Deputy Róisín Shortall: Most workers have to do a minimum number of hours. I am asking if there any system in place to ensure that university staff do a minimum number of hours. That is a reasonable question.

Mr. Ned Costello: The work is monitored to ensure it is done. The work requires at least the normal working week to undertake.

Deputy Róisín Shortall: How many hours is a person required to work? What is the minimum number of hours?

Mr. Ned Costello: There is not a minimum requirement.

Deputy Róisín Shortall: There is not a minimum requirement.

Mr. Ned Costello: Indeed, in the other part of the higher education—–

Deputy Róisín Shortall: How then does one measure a person’s performance?

Mr. Ned Costello: The difficulty is that if one looks at the other part of the higher education sector, the institutes of technology sector, there is a minimum number of hours. With respect to my colleagues in that sector, that has tended to become a floor to which people work down. The benefit of not having a minimum number of hours is that there are reciprocal benefits.

Deputy Róisín Shortall: I am at a loss to know how Mr. Costello can possibly—–

Chairman: I am at a loss too because Mr. Costello is being very vague. How many contact hours—–

Mr. Ned Costello: Maybe I will pass over to some of my colleagues who—–

Professor John G. Hughes: Perhaps I can make a comment as a president. The universities all have a performance management development system in place where each member of staff is appraised on an annual basis in terms of their outputs, research, teaching and so on. We are also engaged in putting in place workload models right across all the universities. Recently, as part of that exercise, my university of NUI Maynooth did a fairly detailed study of the workload currently being experienced by academic staff members. We came to the figure that the average academic in NUI Maynooth is working 59 hours per week, which is of serious concern to me because I am responsible for their health and safety. That is not untypical in the current university environment where we are working with student-staff ratios of nearly 30:1.Deputy Róisín Shortall: We do not know whether it is typical or not because there is no measurement there.

Professor John G. Hughes: We are putting in place the measurements and we have—–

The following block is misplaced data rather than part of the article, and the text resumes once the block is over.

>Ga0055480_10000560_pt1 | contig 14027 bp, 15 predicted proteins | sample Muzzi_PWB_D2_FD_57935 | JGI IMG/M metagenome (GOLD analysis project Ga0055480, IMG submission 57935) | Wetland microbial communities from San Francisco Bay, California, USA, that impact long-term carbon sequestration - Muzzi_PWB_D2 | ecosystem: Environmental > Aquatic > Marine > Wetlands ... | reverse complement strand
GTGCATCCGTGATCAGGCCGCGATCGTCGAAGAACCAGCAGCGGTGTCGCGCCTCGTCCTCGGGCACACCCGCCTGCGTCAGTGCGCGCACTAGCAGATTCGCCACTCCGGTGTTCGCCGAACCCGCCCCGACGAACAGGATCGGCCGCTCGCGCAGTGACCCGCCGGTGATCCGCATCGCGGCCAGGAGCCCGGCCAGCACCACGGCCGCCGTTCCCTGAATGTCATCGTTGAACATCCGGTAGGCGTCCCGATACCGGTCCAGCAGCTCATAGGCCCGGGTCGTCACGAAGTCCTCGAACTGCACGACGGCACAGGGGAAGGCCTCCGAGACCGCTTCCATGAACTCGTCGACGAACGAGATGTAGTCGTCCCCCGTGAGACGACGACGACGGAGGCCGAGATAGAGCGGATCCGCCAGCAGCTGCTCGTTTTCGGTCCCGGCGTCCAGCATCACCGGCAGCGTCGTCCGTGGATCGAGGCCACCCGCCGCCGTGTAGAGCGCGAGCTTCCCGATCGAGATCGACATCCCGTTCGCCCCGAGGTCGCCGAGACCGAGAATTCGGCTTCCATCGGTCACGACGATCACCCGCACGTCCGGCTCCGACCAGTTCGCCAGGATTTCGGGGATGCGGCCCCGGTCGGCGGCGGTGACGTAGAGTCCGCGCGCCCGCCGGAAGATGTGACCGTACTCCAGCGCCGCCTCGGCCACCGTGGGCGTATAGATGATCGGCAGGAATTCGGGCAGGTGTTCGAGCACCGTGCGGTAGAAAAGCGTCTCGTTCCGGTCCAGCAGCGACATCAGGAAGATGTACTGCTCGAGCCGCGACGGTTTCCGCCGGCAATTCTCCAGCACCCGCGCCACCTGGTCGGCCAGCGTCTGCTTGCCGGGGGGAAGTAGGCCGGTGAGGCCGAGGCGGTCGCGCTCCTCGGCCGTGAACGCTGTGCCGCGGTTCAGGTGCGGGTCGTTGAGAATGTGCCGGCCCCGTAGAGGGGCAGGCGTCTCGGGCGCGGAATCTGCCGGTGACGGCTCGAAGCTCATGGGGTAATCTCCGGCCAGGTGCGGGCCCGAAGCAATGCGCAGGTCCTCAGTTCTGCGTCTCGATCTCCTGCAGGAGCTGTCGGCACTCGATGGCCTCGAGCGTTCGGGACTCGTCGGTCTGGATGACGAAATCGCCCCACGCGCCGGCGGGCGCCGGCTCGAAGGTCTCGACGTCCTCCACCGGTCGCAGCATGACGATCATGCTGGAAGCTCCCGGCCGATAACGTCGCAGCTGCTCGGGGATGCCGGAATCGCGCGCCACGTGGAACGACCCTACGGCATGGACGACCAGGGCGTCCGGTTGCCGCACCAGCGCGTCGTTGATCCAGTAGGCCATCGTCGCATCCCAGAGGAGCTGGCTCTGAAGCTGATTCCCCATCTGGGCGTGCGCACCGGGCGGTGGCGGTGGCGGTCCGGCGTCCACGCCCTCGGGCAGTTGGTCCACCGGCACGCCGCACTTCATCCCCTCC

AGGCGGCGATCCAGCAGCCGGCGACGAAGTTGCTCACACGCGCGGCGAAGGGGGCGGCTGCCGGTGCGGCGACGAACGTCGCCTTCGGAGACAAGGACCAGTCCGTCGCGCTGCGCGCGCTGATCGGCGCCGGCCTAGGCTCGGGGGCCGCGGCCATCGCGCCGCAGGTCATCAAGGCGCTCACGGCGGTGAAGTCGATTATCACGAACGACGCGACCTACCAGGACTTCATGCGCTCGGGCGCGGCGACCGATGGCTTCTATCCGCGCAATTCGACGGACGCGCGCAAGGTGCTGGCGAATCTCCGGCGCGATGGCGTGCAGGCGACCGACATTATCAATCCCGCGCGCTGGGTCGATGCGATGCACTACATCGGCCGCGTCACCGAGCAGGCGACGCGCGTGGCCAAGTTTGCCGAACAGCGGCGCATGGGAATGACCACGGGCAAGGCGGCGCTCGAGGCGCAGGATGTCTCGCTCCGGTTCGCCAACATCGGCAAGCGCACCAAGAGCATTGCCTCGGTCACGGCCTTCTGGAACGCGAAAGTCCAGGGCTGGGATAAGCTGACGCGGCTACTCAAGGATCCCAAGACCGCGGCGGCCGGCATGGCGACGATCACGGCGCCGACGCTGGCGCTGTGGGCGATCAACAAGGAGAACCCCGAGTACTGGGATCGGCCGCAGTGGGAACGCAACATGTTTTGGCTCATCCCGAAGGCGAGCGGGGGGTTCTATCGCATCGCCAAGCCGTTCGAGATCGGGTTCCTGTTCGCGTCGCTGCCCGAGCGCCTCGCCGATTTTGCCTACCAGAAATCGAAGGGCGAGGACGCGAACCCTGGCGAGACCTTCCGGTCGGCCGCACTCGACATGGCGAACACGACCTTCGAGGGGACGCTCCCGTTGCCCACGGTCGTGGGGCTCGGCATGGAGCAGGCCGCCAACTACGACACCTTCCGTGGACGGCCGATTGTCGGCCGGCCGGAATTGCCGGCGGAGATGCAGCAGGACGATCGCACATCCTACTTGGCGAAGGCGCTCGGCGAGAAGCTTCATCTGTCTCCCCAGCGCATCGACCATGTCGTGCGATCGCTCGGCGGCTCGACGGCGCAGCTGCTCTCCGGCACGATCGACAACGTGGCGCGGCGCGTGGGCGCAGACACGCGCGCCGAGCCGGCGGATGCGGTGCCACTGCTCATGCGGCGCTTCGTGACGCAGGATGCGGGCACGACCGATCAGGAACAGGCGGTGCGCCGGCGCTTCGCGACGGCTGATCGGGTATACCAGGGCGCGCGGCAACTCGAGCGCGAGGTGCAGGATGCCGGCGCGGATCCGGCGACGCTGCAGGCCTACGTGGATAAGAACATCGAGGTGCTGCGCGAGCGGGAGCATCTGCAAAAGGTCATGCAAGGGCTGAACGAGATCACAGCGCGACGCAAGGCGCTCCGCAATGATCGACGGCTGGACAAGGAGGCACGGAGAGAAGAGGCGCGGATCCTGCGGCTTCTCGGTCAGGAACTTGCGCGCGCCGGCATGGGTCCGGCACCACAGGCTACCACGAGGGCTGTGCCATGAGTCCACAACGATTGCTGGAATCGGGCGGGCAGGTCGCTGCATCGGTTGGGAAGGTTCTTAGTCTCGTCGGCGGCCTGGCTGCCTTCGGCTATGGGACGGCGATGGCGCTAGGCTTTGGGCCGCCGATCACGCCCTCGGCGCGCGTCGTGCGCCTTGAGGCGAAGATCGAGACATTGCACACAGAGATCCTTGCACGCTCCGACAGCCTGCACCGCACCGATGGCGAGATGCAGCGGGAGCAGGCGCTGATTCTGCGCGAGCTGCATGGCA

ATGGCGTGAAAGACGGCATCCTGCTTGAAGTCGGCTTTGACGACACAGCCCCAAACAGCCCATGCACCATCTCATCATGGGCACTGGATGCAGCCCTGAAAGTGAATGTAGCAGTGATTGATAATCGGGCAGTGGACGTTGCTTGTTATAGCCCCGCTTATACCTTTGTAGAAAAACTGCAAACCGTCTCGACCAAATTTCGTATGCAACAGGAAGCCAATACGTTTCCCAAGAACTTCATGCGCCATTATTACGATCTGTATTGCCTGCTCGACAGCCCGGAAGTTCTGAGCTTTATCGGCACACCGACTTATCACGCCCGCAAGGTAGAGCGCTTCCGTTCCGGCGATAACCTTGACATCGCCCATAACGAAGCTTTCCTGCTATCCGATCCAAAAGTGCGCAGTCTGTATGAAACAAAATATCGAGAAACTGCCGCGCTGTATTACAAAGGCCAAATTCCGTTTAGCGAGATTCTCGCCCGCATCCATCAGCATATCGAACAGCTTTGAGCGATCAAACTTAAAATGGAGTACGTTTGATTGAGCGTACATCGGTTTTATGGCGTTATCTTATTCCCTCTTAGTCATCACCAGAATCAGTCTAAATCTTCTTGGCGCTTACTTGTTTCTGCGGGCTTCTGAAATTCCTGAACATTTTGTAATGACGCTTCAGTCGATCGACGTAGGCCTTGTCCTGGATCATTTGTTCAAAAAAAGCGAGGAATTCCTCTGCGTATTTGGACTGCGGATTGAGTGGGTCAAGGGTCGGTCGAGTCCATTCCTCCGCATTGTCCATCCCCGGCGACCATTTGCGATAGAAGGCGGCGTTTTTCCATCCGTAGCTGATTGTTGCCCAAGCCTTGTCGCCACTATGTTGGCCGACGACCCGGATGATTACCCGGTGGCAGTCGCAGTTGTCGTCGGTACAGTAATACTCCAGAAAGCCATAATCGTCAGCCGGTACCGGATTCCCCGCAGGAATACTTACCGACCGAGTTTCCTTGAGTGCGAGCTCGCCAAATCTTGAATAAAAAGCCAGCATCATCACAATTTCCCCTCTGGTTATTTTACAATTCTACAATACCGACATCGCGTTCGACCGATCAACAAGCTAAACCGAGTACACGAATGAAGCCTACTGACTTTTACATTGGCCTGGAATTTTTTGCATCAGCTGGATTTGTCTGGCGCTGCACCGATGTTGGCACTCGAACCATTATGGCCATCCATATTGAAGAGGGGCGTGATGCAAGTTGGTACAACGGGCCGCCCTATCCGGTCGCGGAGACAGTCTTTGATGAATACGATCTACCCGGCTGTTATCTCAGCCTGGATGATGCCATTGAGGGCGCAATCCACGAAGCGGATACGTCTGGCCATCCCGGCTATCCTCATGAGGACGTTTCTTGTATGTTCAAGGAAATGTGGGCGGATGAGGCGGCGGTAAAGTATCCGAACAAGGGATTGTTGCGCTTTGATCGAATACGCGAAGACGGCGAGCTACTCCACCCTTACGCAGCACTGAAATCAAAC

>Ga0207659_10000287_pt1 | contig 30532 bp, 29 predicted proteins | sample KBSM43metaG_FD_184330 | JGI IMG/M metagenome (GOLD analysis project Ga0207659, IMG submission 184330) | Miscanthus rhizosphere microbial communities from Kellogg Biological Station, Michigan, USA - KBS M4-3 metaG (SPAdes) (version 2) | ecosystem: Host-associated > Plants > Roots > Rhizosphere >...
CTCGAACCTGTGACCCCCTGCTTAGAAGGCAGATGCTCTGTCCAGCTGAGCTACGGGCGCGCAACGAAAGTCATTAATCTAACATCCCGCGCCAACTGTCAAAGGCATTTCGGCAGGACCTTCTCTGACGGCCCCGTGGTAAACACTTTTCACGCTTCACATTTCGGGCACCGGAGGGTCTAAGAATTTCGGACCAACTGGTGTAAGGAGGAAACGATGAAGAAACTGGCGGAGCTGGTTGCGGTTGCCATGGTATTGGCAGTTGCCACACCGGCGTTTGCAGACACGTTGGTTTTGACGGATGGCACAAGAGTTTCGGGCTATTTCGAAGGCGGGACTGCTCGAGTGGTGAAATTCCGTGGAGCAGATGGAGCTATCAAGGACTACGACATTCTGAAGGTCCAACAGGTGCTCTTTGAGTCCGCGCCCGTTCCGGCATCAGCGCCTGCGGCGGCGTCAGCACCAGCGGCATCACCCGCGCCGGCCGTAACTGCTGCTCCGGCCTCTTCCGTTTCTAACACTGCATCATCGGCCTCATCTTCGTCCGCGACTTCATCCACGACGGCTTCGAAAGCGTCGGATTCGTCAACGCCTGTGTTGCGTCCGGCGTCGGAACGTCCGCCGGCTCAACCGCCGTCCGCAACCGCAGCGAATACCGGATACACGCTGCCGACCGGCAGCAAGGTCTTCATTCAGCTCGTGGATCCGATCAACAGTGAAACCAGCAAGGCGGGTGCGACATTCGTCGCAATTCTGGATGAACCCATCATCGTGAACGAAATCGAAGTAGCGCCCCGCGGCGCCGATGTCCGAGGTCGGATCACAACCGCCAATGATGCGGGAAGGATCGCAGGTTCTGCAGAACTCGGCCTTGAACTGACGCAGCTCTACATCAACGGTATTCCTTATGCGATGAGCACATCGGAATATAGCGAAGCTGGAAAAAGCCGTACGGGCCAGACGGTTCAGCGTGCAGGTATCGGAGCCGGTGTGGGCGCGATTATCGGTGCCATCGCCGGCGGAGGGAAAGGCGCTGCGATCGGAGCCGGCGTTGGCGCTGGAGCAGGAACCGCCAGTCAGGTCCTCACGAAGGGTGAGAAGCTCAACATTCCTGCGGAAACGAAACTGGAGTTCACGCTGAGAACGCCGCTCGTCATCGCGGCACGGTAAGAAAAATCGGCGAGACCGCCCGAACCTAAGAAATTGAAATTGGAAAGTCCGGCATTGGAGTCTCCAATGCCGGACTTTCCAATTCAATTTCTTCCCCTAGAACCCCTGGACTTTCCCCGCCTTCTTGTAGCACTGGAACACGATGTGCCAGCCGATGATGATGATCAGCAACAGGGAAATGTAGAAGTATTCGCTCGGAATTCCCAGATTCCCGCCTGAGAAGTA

Deputy Róisín Shortall: A situation where a person is given a very well paid job without any stipulation about the minimum number of hours required to be worked seems to be extraordinary. Does Mr. Boland have any view on that?

Chairman: Dr. Murphy has indicated—–

Dr. Michael Murphy: Might I make some comments on that and provide some evidence? In 2008 we conducted a review of contact hours. We have a policy that academic staff should exhibit not less than 150 contact hours of teaching. The average established for the institution was over 180. In one of the colleges, medicine and health, it was 280. In the past year, we have also conducted an extensive review of research output where we invited 120 international experts in 16 panels to examine everything being conducted across the university under the research heading. As I recall, 12 of the 16 international panels made the observation that the teaching loads they saw being exhibited by UCC academics, although I think the picture is common, far exceeded the norms in their institutions across the world.

I reiterate the comment made by Professor Hughes that I believe there is far greater risk to the institutions in counting the hours which will place us in breach of our legal obligations with regard to the number of hours staff should not exceed. That should be seriously considered when we are addressing this matter in the coming year.

Deputy Róisín Shortall: It is not adequate just to review and to report back to us. There should be a minium expectation on staff. Dr. Murphy said he found that staff had a 180 contact hours.

Professor John G. Hughes: The reported average figure for the institution was 180 contact hours.

Deputy Róisín Shortall: Over how many weeks?

Dr. Michael Murphy: That is over the teaching year.